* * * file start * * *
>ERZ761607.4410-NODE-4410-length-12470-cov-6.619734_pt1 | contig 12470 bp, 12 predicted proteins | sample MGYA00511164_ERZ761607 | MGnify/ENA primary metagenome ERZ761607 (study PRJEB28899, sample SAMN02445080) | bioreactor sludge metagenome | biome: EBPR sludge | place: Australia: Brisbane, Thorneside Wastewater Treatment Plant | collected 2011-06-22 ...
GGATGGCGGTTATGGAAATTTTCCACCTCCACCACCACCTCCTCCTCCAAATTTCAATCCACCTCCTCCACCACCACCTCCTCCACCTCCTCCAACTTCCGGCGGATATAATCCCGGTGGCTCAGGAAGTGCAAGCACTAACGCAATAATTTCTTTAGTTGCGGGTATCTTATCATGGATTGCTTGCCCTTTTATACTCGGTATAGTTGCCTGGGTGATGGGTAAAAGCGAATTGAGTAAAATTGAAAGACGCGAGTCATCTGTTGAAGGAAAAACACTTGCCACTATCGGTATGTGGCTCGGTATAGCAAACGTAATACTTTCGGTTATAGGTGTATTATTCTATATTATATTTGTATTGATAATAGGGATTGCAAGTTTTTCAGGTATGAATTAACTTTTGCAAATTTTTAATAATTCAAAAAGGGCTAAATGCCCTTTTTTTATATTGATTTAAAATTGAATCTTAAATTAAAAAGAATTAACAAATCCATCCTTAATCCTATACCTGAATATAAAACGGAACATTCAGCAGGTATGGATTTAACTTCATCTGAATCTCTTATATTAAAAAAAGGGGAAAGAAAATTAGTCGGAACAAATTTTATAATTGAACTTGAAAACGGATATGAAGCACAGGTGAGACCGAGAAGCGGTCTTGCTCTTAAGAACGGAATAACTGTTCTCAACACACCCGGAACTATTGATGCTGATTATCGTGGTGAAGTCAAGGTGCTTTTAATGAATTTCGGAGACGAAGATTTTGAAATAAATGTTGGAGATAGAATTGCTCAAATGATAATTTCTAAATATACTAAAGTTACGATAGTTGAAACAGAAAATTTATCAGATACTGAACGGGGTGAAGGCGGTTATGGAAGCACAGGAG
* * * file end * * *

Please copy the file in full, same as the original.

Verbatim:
>ERZ761607.4410-NODE-4410-length-12470-cov-6.619734_pt1 | contig 12470 bp, 12 predicted proteins | sample MGYA00511164_ERZ761607 | MGnify/ENA primary metagenome ERZ761607 (study PRJEB28899, sample SAMN02445080) | bioreactor sludge metagenome | biome: EBPR sludge | place: Australia: Brisbane, Thorneside Wastewater Treatment Plant | collected 2011-06-22 ...
GGATGGCGGTTATGGAAATTTTCCACCTCCACCACCACCTCCTCCTCCAAATTTCAATCCACCTCCTCCACCACCACCTCCTCCACCTCCTCCAACTTCCGGCGGATATAATCCCGGTGGCTCAGGAAGTGCAAGCACTAACGCAATAATTTCTTTAGTTGCGGGTATCTTATCATGGATTGCTTGCCCTTTTATACTCGGTATAGTTGCCTGGGTGATGGGTAAAAGCGAATTGAGTAAAATTGAAAGACGCGAGTCATCTGTTGAAGGAAAAACACTTGCCACTATCGGTATGTGGCTCGGTATAGCAAACGTAATACTTTCGGTTATAGGTGTATTATTCTATATTATATTTGTATTGATAATAGGGATTGCAAGTTTTTCAGGTATGAATTAACTTTTGCAAATTTTTAATAATTCAAAAAGGGCTAAATGCCCTTTTTTTATATTGATTTAAAATTGAATCTTAAATTAAAAAGAATTAACAAATCCATCCTTAATCCTATACCTGAATATAAAACGGAACATTCAGCAGGTATGGATTTAACTTCATCTGAATCTCTTATATTAAAAAAAGGGGAAAGAAAATTAGTCGGAACAAATTTTATAATTGAACTTGAAAACGGATATGAAGCACAGGTGAGACCGAGAAGCGGTCTTGCTCTTAAGAACGGAATAACTGTTCTCAACACACCCGGAACTATTGATGCTGATTATCGTGGTGAAGTCAAGGTGCTTTTAATGAATTTCGGAGACGAAGATTTTGAAATAAATGTTGGAGATAGAATTGCTCAAATGATAATTTCTAAATATACTAAAGTTACGATAGTTGAAACAGAAAATTTATCAGATACTGAACGGGGTGAAGGCGGTTATGGAAGCACAGGAG